*Rumblings, musings and opinions*
1. ROONEY PUSHING ARIANS OUT?: There were strong indications days after the 2009 regular season that Art Rooney II was on the verge of firing offensive coordinator Bruce Arians before quarterback Ben Roethlisberger stepped in, playing a big part in keeping Arians in place as offensive coordinator.
This time around, Roethlisberger’s input might not matter. Although Mike Tomlin wants Arians back, there is strong indications that Arians will not return in 2012, Gerry Dulac of the Post-Gazette reports.
Based on the information I’ve gathered, it’s because of a push from ownership who have not always been strong supporters of Arians.
Rooney is not pleased with the Steelers being ranked No. 21 in scoring and there’s a feeling from some members of the front office that a change is needed.
We’ve been down this road before with Arians but if he is out, regardless of how the Steelers spin it, it’s a situation of Arians being pushed out, sources say.
Rooney this week not only expressed his displeasure with the Steelers being pretty much a “yardage offense” this season, Rooney also hinted that he’s looking for Roethlisberger to tweak his game.
âI donât think we should want or expect a dramatic change in Ben. âA little bitâ is probably the key phrase,â Rooney told Bob Labriola of Steelers.com. âHe has been pretty darn successful in a lot of what he does. Heâs different from other quarterbacks. We donât want or expect dramatic changes in Ben. We need him to be healthy. We need him to continue to be healthy. He is turning 30. Taking fewer sacks, fewer risks here and there is something he needs to think about. But not a dramatic change.â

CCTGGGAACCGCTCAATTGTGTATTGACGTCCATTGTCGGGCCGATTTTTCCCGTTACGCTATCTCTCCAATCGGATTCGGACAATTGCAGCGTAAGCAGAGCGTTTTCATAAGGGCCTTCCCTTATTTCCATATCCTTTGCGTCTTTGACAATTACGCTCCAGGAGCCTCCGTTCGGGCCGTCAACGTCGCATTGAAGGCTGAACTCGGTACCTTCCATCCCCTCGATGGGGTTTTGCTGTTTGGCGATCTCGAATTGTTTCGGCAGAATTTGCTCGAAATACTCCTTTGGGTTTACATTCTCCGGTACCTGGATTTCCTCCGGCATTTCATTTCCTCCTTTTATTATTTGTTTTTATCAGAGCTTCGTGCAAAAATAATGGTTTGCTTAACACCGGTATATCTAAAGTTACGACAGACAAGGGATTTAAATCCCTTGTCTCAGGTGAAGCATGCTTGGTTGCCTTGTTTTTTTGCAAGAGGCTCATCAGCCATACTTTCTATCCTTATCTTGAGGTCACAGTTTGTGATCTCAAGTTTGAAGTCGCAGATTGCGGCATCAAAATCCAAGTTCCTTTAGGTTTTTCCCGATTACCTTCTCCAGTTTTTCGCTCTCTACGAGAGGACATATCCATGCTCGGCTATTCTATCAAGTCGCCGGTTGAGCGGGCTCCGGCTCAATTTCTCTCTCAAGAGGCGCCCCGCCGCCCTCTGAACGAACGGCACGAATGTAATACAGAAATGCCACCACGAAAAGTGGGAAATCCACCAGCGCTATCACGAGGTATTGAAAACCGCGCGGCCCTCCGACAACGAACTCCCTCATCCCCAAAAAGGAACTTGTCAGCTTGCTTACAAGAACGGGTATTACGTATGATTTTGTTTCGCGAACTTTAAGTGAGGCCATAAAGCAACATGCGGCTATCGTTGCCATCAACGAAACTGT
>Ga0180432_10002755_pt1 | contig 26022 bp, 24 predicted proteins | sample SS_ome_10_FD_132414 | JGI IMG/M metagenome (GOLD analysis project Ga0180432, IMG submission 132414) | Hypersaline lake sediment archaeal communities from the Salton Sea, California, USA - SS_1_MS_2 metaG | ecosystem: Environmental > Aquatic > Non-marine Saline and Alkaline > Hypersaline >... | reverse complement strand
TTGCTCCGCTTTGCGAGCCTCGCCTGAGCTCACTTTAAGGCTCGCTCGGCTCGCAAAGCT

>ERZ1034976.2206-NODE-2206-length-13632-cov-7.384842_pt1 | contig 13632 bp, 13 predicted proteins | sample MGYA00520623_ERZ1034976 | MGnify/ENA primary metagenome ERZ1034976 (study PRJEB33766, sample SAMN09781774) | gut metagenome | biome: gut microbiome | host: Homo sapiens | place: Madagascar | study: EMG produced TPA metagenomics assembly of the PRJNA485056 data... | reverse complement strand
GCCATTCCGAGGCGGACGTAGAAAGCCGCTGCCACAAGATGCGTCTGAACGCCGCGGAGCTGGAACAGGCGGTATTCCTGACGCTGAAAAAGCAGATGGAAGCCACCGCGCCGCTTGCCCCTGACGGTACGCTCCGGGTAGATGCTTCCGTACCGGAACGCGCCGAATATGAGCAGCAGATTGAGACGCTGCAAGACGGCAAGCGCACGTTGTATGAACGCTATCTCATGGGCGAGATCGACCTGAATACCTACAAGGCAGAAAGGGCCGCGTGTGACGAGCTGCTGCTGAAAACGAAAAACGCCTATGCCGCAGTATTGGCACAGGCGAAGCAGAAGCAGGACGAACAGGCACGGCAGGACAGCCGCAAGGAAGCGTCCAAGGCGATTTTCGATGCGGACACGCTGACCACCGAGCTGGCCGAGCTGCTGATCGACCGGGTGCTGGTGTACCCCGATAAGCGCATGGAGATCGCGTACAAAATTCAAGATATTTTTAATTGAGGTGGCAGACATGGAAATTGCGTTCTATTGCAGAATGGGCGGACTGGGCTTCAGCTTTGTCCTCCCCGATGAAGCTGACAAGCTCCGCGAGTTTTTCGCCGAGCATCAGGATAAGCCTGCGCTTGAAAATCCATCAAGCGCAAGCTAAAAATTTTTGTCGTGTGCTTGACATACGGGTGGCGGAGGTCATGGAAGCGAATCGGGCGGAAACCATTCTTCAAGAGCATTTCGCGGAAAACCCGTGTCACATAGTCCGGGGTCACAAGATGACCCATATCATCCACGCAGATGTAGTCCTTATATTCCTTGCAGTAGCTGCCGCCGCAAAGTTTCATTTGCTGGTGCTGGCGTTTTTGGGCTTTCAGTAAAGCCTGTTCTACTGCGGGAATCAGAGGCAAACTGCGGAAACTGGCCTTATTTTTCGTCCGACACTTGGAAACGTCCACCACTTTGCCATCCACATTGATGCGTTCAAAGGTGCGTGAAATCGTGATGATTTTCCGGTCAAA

2. RANDY FICHTNER LEADING IN-HOUSE CANDIDATE: If Arians is out the door, quarterbacks coach Randy Fichtner emerges as the Steelers leading in-house candidate to replace Arians. Fichtner has a great relationship with Roethlisberger and had been regarded as the top candidate along with running backs coach Kirby Wilson last season when Arians was considering retirement. Unfortunately, Wilson is fighting for his life right now and out of the picture. If the Steelers don’t look to Fichtner, they will hire from outside the organization for the first time since 1999 when they hired Kevin Gilbride.
3. WOULD CHANGE IMPACT HINES FUTURE WITH TEAM? My information remains consistent from last week in that the Steelers coaching staff does not want Hines Ward back and their wishlist is resigning Jerricho Cotchery and drafting or developing another young wide receiver. In the way of that remains ownership as there continues to be speculation that a Jerome Bettis type of deal (2005 season), 1 year – $1 million will be pushed from ownership but as I mentioned last week this is a totally different situation.
At that time, Bettis was the Steelers No. 2 running back and ended the 2004 season as their No. 1 running back and played a big role on a 15-1 team, rushing for 941 yards and scoring 13 touchdowns.
Ward had no role close to that with the Steelers in the second half of this season and barely got on the field against Denver.
I just don’t see a new offensive coordinator coming in and changing what Mike Tomlin and others feel aboutÂ Ward’sÂ ability to play at this point.
4. COOKE HAS CHANGED FOR THE GOOD BUT… Scott Burnside of ESPN has written a good feature on Matt Cooke in how Cooke has changed for the good. Burnside writes, “In a season that has seen a legion of top players felled by injury and the league’s disciplinary machine yet again fall into disrepair after a promising start, the league’s most infamous player goes about his business in relative anonymity.